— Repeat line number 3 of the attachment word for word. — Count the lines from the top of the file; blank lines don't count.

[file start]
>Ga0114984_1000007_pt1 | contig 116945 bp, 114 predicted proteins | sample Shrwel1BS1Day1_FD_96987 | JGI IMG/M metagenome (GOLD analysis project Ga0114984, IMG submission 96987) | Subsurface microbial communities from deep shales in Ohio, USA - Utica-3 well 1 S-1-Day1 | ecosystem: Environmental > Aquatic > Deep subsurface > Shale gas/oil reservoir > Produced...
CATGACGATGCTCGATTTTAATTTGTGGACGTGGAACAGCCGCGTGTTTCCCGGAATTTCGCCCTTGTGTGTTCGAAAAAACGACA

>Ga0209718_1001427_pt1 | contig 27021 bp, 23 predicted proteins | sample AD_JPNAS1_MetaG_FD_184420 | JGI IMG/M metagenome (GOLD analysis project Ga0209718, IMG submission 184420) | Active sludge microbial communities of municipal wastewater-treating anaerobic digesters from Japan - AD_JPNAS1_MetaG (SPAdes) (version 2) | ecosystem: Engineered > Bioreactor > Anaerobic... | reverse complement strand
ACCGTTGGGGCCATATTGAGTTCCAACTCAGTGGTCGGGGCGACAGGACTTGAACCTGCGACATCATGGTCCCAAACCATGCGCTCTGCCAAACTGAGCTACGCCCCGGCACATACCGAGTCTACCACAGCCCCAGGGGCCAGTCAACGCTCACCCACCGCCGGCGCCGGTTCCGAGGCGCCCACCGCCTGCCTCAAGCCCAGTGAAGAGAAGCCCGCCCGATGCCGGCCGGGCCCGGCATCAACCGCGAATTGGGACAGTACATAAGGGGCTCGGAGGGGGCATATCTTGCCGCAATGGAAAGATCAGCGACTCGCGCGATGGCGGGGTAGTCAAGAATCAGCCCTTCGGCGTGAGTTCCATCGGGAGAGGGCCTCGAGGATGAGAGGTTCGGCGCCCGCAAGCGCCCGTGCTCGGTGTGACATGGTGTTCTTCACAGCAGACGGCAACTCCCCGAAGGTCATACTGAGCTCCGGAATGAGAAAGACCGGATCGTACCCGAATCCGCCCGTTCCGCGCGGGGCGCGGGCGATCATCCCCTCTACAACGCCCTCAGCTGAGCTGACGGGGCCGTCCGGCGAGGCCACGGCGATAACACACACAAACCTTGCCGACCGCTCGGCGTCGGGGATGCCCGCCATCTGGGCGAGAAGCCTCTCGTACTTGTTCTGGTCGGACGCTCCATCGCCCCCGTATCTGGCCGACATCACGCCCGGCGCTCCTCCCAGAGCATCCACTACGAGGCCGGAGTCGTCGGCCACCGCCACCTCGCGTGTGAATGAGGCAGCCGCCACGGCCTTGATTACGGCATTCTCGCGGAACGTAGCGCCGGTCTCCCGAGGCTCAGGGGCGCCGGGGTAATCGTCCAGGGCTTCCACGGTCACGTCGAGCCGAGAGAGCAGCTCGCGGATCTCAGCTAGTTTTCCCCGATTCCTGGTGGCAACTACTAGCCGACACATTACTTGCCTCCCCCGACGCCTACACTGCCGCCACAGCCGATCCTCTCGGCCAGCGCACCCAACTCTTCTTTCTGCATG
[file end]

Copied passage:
>Ga0209718_1001427_pt1 | contig 27021 bp, 23 predicted proteins | sample AD_JPNAS1_MetaG_FD_184420 | JGI IMG/M metagenome (GOLD analysis project Ga0209718, IMG submission 184420) | Active sludge microbial communities of municipal wastewater-treating anaerobic digesters from Japan - AD_JPNAS1_MetaG (SPAdes) (version 2) | ecosystem: Engineered > Bioreactor > Anaerobic... | reverse complement strand